FEB 2014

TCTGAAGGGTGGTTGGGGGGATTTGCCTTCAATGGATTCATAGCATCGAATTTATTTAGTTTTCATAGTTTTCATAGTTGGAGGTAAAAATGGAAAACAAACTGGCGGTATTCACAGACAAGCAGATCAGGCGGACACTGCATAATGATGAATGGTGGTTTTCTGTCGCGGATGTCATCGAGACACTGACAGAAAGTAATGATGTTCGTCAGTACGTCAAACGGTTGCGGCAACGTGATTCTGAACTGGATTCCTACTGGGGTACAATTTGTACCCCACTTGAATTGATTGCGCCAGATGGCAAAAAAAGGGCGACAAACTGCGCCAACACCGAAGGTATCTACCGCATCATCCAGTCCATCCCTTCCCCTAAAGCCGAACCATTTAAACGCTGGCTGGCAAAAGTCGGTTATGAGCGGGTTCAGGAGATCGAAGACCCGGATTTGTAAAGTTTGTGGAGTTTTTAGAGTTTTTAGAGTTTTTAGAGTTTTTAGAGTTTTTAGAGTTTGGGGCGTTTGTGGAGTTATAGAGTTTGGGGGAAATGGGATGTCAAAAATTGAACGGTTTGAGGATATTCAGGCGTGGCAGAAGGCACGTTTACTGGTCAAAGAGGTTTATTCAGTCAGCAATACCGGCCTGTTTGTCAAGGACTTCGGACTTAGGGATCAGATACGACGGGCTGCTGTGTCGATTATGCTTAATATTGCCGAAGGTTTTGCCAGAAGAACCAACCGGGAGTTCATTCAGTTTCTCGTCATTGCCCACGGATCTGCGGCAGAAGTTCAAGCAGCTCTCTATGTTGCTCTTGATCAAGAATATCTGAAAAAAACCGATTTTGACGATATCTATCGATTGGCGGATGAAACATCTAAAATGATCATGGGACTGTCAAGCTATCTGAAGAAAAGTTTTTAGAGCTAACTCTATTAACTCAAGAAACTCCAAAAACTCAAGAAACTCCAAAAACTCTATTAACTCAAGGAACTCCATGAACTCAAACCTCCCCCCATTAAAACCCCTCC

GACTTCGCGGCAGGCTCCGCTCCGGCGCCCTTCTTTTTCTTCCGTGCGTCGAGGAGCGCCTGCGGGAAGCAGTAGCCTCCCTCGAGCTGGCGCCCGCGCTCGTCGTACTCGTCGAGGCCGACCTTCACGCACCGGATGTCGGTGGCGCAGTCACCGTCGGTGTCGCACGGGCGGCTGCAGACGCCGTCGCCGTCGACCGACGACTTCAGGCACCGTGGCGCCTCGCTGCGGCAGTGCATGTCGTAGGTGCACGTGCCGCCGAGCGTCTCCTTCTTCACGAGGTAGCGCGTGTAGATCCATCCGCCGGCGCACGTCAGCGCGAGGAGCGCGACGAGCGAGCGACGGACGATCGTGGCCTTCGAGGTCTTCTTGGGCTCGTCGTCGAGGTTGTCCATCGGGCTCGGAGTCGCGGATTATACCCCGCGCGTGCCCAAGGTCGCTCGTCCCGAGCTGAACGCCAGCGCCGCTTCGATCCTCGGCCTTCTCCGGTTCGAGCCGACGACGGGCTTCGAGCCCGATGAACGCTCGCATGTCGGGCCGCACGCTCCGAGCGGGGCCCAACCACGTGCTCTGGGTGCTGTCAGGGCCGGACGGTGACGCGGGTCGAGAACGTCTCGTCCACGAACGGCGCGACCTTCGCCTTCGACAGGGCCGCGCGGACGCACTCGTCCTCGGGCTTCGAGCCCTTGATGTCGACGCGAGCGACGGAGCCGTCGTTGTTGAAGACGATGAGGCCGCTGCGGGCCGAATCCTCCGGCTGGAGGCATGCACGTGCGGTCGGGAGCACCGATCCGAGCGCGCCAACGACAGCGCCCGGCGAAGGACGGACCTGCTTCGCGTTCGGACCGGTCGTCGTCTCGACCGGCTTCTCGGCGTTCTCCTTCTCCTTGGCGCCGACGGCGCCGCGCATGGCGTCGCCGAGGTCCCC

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31 w w w . c o n v e n t i o n s o u t h . c o m F E B R U A R Y 2 0 1 4 ⎜ ConventionSouth ⎜ North Carolina Triad I N S I D E R ' S G U I D E By D. Fran Morley In recent years, the cities of the North Carolina Triad (Greensboro, Winston-Salem and High Point) have been reinventing themselves into hip, urban social centers. While the region has not forgotten its industrial and agriculture traditions, new options such as eco-friendly and agritourism attractions, matched with new hotels and meeting sites, are attracting a new generation to the Triad. Old Greensborough and the Downtown Historic District, for example, continue to be revitalized into a commercial and residential district with antiques, art and specialty shops, a craft brewery and more than 35 restaurants and nightclubs. ■ ALABAMA ARKANSAS FLORIDA GEORGIA KENTUCKY LOUISIANA MARYLAND MISSISSIPPI MISSOURI NORTH CAROLINA OKLAHOMA SOUTH CAROLINA TENNESSEE TEXAS VIRGINIA WEST VIRGINIA • Greensboro • Winston-Salem • High Point "Not only is Greensboro in the center of the state, but it's the epicenter of everything going on in North Carolina," said Amy Scott, director of mar- keting with the Greensboro Area CVB. "Fun and exciting things are happening: it's a city of great nightlife, golf courses, festivals, world-class museums and outdoor recreation." Opened in June 2013, the Carolina SciQuar- ium is a LEED-designed complex, part of the Greensboro Science Center's $32 million, three- phase plan that unites an aquarium, zoological park and science museum in one attraction. Meeting and event space for various size groups is available. Along with the new attraction, much of the action in Greensboro surrounds the Sheraton Four Seasons/Koury Convention Center and the Greensboro Coliseum, which are both complet- ing major upgrades, Scott said. "The $24 million in improvements at the coliseum include new, upholstered seating on the lower level, a wider concourse, a new high res video/digital display panel scoreboard and newly reno- vated luxury suites." At the Sheraton, a $30 million upgrade includes all new guest rooms, enhancements to the ball- rooms, lobby and front desk, and outdoor renovations, said Kelly Harrill, director of sales for Koury Hospitality. "These are further enhanced by the city's $8–$10 million redevelopment of the highway corridor, making improved travel between here and downtown." Also owned by Koury Hospitality, the Grandover Resort and Conference Center com- bines two championship golf courses with 137 guest rooms and 45,000 square feet of event space, Harrill said. "It's a good combination and a very affordable resort destination in the beautiful foothills." The Greensboro Marriott Downtown completed public and meeting space renovation in September 2013, said Ann Allen, director of sales. "We are located in a really hopping down- town, and it has been getting better every year. It's a great area for meeting attendees." The O. Henry Hotel, part of the Southern Living Hotel Collection, is in the process of a $2 million renovation and celebrating its 15th anniversary, said Virginia Phelps, marketing coordinator for Quaintance-Weaver Hotels and Restaurants. Phelps noted that the Proximity Hotel has new space in the combined White Oak Room and Social Lobby that can be used together or separated. ■ Iron Hen via Facebook Sustainable Eats GREENSBORO: No Wonder It's The Epicenter The Carolina SciQuarium is part of the Greensboro Science Center's $32 million, three-phase plan that unites an aquarium, zoological park and science museum in one attraction. ■ The Iron Hen Café is an owner-operated coffee shop, café and catering company with a mission of serving seasonal, local, sustainable foods and being responsible by recycling and reducing waste. ■ Greensboro Area CVB 27-52 CS FEB 2014_Layout 1 2/3/14 12:20 PM Page 31

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